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DOE to Fund $42M for HPC Cooling Systems – High-Performance Computing News Analysis

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WASHINGTON, DC – Today the US Department of Energy announced funding of up to $42 million for “high-performance, energy-efficient cooling solutions for data centers.” More about the COOLERCHIPS funding opportunity and details on how to apply can be found at: ARPA-E eXCHANGE.

Noting that cooling accounts for up to 40 percent of data center energy use, the Department of Energy’s Advanced Research Projects Agency (ARPA-E) will fund projects that seek to reduce energy consumption and reduce the data center’s operational carbon footprint. Data centers today consume 2% of total electricity usage, but this number is growing. The IT business as a whole – with a boost from HPC segments and superior standards – is moving up the list of industries ranked by energy consumption. According to ITProPortal, data center energy use is expected to jump 50 percent by 2030.

The Department of Energy said the funding will support President Biden’s goals to reach net zero carbon emissions no later than 2050.

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ARPA-E Cooling Processes Optimized for Leaps in Energy The Trusted Financing and Excessive Carbon Information Processing Systems Program (COOLERCHIPS) aims to develop highly efficient and reliable cooling systems that will enable a new class of efficient energy-intensive computing, data center and modular systems. The program will prioritize four technical categories for opportunities to innovate cooling systems:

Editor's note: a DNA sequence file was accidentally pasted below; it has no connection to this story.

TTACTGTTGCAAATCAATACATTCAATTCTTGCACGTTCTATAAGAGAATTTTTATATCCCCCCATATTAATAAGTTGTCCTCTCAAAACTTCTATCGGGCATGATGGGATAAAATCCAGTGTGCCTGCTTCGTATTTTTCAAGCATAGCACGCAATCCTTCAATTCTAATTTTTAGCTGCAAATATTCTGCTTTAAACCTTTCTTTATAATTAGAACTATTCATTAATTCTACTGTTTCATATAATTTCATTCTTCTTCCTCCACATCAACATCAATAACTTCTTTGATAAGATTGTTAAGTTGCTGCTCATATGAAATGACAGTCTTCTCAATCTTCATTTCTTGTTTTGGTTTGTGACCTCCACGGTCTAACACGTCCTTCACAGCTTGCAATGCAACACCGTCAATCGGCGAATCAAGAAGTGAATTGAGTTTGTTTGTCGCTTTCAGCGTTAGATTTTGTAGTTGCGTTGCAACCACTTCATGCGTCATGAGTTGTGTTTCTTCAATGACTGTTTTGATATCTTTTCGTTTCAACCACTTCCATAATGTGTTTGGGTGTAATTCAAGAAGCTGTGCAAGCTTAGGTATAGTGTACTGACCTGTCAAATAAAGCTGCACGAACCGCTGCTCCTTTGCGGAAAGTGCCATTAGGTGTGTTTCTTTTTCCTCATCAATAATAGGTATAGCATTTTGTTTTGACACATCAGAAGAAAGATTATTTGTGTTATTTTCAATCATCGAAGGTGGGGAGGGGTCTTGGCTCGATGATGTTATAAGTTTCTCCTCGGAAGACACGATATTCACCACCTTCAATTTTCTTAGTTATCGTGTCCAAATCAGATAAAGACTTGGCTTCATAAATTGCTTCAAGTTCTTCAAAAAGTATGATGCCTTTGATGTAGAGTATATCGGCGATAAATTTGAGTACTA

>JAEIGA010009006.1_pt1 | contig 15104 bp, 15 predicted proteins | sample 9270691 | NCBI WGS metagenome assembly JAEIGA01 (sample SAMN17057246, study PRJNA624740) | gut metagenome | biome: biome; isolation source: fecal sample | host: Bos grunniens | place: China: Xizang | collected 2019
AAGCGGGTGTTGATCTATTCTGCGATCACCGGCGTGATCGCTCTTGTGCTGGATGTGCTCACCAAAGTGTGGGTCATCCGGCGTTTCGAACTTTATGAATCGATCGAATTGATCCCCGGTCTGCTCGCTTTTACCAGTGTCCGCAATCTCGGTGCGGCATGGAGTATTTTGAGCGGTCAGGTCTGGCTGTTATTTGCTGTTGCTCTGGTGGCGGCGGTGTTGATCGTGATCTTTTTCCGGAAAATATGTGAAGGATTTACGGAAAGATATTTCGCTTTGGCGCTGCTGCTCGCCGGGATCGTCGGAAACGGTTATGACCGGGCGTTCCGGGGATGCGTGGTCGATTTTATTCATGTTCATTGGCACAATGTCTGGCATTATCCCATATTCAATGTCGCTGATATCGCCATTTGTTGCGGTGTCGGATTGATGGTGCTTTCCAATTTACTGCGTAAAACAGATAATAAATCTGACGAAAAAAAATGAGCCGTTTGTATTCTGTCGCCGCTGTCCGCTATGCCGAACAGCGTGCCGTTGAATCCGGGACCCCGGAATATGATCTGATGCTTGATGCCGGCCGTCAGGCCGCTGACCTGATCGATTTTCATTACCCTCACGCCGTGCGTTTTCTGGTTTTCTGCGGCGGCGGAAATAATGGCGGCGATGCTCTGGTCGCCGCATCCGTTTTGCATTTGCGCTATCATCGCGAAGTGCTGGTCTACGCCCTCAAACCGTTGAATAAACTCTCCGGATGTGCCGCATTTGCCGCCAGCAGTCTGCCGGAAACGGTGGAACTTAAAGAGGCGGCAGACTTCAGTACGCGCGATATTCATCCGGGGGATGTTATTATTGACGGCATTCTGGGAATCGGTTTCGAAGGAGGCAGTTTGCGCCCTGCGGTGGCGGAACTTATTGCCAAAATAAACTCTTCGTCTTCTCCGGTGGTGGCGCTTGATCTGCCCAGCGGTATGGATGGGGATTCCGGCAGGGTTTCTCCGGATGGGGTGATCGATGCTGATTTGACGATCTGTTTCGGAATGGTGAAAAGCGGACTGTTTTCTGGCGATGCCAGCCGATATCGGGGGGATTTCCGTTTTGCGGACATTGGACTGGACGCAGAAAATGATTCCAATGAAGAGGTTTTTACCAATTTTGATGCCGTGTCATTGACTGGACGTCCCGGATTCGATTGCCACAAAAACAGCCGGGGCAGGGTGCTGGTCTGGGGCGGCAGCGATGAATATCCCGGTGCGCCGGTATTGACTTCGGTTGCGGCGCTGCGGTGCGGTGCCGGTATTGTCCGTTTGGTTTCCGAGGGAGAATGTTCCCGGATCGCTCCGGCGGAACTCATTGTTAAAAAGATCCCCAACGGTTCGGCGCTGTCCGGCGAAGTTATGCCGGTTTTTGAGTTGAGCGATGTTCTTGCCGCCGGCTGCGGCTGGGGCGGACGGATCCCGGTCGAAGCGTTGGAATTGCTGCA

• Energy-efficient cooling solutions for the next generation of high-density servers
  • Energy-intensive, modular data centers that can run anywhere efficiently
  • Develop software and modeling tools to design and optimize data center energy use, CO2 emissions, reliability, and cost, simultaneously.
  • Facilities and best practices for the effective evaluation and presentation of the transformative technologies developed under the programme.

US Energy Secretary Jennifer Granholm stated, “Extreme weather events, such as the high temperatures experienced in much of the country this summer, are affecting data centers that connect critical computing and network infrastructure and must remain at certain temperatures to remain operational.” “Finding solutions to efficiently cool data centers and reduce the associated carbon emissions underpin the technological breakthroughs needed to combat climate change and secure our clean energy future.”

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